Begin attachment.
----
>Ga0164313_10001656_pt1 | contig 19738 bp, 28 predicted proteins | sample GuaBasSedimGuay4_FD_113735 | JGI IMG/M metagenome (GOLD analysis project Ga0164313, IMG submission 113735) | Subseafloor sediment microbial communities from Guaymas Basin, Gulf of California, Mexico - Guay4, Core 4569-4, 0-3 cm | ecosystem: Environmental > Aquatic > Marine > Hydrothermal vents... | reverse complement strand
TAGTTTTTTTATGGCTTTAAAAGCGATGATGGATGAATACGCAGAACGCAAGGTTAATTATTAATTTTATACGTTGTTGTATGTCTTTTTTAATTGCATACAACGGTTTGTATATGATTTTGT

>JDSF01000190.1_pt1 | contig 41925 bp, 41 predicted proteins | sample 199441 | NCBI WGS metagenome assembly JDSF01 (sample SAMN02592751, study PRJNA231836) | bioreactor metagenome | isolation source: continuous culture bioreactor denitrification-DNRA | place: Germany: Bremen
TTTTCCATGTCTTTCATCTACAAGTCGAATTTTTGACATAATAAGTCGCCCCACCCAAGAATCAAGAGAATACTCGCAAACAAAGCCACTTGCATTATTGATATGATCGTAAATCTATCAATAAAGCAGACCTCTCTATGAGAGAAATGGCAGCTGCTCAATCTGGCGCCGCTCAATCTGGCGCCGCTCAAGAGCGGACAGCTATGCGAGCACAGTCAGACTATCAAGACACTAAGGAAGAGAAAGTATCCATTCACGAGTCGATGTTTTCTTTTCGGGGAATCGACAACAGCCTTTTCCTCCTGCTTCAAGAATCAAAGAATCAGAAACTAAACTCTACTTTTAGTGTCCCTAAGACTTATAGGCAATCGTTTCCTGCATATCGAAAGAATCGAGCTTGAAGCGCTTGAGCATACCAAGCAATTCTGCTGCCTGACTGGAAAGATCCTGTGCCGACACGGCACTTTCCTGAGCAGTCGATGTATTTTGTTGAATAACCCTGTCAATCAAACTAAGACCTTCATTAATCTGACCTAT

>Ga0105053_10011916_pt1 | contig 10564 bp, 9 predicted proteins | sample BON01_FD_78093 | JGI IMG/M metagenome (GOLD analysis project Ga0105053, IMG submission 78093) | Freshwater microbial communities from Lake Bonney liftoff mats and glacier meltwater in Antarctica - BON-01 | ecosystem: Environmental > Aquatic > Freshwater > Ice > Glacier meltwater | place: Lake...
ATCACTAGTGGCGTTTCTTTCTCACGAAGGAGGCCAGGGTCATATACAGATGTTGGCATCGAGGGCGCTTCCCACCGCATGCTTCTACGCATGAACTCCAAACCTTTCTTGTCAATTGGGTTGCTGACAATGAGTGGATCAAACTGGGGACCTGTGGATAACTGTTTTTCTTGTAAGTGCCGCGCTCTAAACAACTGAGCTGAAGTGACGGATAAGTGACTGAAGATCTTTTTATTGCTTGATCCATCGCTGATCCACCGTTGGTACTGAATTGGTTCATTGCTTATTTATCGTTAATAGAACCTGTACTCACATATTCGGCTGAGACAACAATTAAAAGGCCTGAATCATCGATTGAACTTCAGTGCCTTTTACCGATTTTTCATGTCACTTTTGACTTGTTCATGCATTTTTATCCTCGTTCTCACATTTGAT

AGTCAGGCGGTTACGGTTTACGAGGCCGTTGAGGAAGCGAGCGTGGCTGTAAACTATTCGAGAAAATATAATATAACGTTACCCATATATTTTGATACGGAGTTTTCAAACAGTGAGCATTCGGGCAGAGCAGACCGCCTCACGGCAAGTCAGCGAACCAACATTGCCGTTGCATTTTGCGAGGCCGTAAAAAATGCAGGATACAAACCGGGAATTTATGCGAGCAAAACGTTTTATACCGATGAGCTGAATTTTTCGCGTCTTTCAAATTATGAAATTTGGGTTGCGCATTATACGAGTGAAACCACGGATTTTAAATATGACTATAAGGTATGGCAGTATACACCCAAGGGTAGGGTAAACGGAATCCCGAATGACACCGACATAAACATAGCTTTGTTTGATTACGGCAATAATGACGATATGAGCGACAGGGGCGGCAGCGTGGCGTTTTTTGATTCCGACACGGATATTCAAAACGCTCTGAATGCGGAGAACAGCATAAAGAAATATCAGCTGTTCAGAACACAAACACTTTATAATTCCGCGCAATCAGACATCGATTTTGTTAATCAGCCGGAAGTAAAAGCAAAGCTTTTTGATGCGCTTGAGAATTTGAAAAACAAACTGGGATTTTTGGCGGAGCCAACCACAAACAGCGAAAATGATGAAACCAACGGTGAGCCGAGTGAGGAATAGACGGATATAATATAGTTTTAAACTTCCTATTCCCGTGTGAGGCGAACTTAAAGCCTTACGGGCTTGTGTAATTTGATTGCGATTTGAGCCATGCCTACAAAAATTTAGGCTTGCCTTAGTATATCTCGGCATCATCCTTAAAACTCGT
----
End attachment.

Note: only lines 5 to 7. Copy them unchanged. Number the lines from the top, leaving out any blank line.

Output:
>Ga0105053_10011916_pt1 | contig 10564 bp, 9 predicted proteins | sample BON01_FD_78093 | JGI IMG/M metagenome (GOLD analysis project Ga0105053, IMG submission 78093) | Freshwater microbial communities from Lake Bonney liftoff mats and glacier meltwater in Antarctica - BON-01 | ecosystem: Environmental > Aquatic > Freshwater > Ice > Glacier meltwater | place: Lake...
ATCACTAGTGGCGTTTCTTTCTCACGAAGGAGGCCAGGGTCATATACAGATGTTGGCATCGAGGGCGCTTCCCACCGCATGCTTCTACGCATGAACTCCAAACCTTTCTTGTCAATTGGGTTGCTGACAATGAGTGGATCAAACTGGGGACCTGTGGATAACTGTTTTTCTTGTAAGTGCCGCGCTCTAAACAACTGAGCTGAAGTGACGGATAAGTGACTGAAGATCTTTTTATTGCTTGATCCATCGCTGATCCACCGTTGGTACTGAATTGGTTCATTGCTTATTTATCGTTAATAGAACCTGTACTCACATATTCGGCTGAGACAACAATTAAAAGGCCTGAATCATCGATTGAACTTCAGTGCCTTTTACCGATTTTTCATGTCACTTTTGACTTGTTCATGCATTTTTATCCTCGTTCTCACATTTGAT

AGTCAGGCGGTTACGGTTTACGAGGCCGTTGAGGAAGCGAGCGTGGCTGTAAACTATTCGAGAAAATATAATATAACGTTACCCATATATTTTGATACGGAGTTTTCAAACAGTGAGCATTCGGGCAGAGCAGACCGCCTCACGGCAAGTCAGCGAACCAACATTGCCGTTGCATTTTGCGAGGCCGTAAAAAATGCAGGATACAAACCGGGAATTTATGCGAGCAAAACGTTTTATACCGATGAGCTGAATTTTTCGCGTCTTTCAAATTATGAAATTTGGGTTGCGCATTATACGAGTGAAACCACGGATTTTAAATATGACTATAAGGTATGGCAGTATACACCCAAGGGTAGGGTAAACGGAATCCCGAATGACACCGACATAAACATAGCTTTGTTTGATTACGGCAATAATGACGATATGAGCGACAGGGGCGGCAGCGTGGCGTTTTTTGATTCCGACACGGATATTCAAAACGCTCTGAATGCGGAGAACAGCATAAAGAAATATCAGCTGTTCAGAACACAAACACTTTATAATTCCGCGCAATCAGACATCGATTTTGTTAATCAGCCGGAAGTAAAAGCAAAGCTTTTTGATGCGCTTGAGAATTTGAAAAACAAACTGGGATTTTTGGCGGAGCCAACCACAAACAGCGAAAATGATGAAACCAACGGTGAGCCGAGTGAGGAATAGACGGATATAATATAGTTTTAAACTTCCTATTCCCGTGTGAGGCGAACTTAAAGCCTTACGGGCTTGTGTAATTTGATTGCGATTTGAGCCATGCCTACAAAAATTTAGGCTTGCCTTAGTATATCTCGGCATCATCCTTAAAACTCGT